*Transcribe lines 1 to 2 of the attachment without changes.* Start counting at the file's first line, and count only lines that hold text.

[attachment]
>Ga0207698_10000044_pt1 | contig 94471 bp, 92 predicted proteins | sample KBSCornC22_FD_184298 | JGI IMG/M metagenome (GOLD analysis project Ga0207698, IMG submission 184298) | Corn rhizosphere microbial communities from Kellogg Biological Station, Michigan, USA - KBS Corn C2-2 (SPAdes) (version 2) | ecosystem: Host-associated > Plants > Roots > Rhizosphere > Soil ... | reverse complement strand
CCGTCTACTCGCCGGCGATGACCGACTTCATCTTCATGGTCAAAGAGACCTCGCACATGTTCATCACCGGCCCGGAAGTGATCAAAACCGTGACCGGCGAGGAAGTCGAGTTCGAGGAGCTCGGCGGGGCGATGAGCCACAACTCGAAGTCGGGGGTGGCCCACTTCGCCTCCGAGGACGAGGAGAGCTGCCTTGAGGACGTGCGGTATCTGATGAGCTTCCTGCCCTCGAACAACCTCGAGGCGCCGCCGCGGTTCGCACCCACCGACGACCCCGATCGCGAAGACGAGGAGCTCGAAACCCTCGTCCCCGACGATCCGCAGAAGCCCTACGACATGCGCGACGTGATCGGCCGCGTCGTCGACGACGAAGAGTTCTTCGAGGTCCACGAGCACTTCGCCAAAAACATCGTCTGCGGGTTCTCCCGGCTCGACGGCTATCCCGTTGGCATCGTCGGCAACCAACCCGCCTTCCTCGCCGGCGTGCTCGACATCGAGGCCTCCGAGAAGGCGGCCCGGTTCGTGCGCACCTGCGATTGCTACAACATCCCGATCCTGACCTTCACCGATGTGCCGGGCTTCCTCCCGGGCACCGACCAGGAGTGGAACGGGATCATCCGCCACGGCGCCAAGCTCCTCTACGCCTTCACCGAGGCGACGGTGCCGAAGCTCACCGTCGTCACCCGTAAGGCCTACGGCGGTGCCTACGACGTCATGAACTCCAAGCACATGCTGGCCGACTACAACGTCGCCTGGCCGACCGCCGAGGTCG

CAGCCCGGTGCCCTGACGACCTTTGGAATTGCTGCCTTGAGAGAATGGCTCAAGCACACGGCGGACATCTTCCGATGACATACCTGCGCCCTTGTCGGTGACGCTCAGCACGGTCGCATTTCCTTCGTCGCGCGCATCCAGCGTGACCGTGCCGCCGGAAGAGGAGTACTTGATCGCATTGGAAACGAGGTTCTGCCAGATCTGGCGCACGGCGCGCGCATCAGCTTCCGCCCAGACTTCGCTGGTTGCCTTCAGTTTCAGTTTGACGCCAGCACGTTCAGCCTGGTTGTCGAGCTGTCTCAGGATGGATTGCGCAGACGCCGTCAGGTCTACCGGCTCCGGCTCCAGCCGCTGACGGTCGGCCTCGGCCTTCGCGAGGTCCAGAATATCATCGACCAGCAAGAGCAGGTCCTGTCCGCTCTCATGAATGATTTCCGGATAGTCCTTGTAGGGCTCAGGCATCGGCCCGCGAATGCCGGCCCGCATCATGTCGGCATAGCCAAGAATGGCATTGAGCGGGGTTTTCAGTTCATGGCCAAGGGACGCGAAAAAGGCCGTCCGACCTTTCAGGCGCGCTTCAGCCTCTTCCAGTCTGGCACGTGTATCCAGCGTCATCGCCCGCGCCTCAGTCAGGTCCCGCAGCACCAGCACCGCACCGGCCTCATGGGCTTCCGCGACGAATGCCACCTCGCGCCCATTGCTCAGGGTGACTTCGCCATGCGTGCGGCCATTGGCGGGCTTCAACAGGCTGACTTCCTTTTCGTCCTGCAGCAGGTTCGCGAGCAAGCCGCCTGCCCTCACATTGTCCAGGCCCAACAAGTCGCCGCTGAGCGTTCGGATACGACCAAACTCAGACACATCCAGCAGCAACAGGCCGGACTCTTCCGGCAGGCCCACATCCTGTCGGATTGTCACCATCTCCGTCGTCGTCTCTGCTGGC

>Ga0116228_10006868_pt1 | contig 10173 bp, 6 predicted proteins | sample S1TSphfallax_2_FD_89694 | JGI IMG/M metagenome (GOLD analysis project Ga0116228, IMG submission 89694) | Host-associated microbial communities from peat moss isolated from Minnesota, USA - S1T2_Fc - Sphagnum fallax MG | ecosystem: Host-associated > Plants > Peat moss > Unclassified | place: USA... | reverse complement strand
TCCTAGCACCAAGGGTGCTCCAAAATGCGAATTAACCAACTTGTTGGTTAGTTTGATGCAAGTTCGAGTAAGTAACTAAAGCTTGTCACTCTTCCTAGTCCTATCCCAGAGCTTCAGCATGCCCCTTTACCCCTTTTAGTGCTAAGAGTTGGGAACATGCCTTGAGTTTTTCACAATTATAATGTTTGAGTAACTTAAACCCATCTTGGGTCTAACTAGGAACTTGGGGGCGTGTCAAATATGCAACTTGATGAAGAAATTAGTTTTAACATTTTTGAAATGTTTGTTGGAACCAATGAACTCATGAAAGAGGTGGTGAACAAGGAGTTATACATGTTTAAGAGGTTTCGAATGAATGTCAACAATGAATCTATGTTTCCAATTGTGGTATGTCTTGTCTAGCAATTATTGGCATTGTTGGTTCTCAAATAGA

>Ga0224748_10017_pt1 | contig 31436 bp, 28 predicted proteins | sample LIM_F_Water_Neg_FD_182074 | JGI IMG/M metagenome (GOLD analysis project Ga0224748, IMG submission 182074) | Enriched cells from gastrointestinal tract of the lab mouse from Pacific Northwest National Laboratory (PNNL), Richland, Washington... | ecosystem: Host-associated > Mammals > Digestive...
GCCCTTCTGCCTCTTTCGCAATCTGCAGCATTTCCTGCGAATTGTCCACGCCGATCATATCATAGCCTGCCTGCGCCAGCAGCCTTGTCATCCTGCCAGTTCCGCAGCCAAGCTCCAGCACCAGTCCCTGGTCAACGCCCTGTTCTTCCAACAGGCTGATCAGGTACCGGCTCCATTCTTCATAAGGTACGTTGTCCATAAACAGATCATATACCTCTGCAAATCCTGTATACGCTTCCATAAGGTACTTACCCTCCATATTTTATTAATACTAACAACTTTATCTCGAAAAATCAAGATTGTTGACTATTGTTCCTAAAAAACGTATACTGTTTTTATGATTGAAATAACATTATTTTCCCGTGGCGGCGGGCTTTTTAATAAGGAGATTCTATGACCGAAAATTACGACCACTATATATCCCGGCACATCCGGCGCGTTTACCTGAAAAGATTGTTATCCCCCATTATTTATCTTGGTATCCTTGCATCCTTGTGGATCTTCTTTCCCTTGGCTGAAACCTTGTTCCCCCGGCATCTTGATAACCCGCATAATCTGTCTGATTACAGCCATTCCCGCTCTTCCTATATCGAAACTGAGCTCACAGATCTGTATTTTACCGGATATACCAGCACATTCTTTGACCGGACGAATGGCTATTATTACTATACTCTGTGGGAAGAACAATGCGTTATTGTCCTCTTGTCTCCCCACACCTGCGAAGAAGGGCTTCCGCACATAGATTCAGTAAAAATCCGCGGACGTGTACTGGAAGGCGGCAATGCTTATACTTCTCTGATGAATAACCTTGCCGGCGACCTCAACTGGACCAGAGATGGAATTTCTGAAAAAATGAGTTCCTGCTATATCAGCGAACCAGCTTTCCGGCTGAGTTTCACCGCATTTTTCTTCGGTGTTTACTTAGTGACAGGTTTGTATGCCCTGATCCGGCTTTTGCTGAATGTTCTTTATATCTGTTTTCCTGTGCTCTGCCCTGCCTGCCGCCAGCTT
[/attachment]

>Ga0207698_10000044_pt1 | contig 94471 bp, 92 predicted proteins | sample KBSCornC22_FD_184298 | JGI IMG/M metagenome (GOLD analysis project Ga0207698, IMG submission 184298) | Corn rhizosphere microbial communities from Kellogg Biological Station, Michigan, USA - KBS Corn C2-2 (SPAdes) (version 2) | ecosystem: Host-associated > Plants > Roots > Rhizosphere > Soil ... | reverse complement strand
CCGTCTACTCGCCGGCGATGACCGACTTCATCTTCATGGTCAAAGAGACCTCGCACATGTTCATCACCGGCCCGGAAGTGATCAAAACCGTGACCGGCGAGGAAGTCGAGTTCGAGGAGCTCGGCGGGGCGATGAGCCACAACTCGAAGTCGGGGGTGGCCCACTTCGCCTCCGAGGACGAGGAGAGCTGCCTTGAGGACGTGCGGTATCTGATGAGCTTCCTGCCCTCGAACAACCTCGAGGCGCCGCCGCGGTTCGCACCCACCGACGACCCCGATCGCGAAGACGAGGAGCTCGAAACCCTCGTCCCCGACGATCCGCAGAAGCCCTACGACATGCGCGACGTGATCGGCCGCGTCGTCGACGACGAAGAGTTCTTCGAGGTCCACGAGCACTTCGCCAAAAACATCGTCTGCGGGTTCTCCCGGCTCGACGGCTATCCCGTTGGCATCGTCGGCAACCAACCCGCCTTCCTCGCCGGCGTGCTCGACATCGAGGCCTCCGAGAAGGCGGCCCGGTTCGTGCGCACCTGCGATTGCTACAACATCCCGATCCTGACCTTCACCGATGTGCCGGGCTTCCTCCCGGGCACCGACCAGGAGTGGAACGGGATCATCCGCCACGGCGCCAAGCTCCTCTACGCCTTCACCGAGGCGACGGTGCCGAAGCTCACCGTCGTCACCCGTAAGGCCTACGGCGGTGCCTACGACGTCATGAACTCCAAGCACATGCTGGCCGACTACAACGTCGCCTGGCCGACCGCCGAGGTCG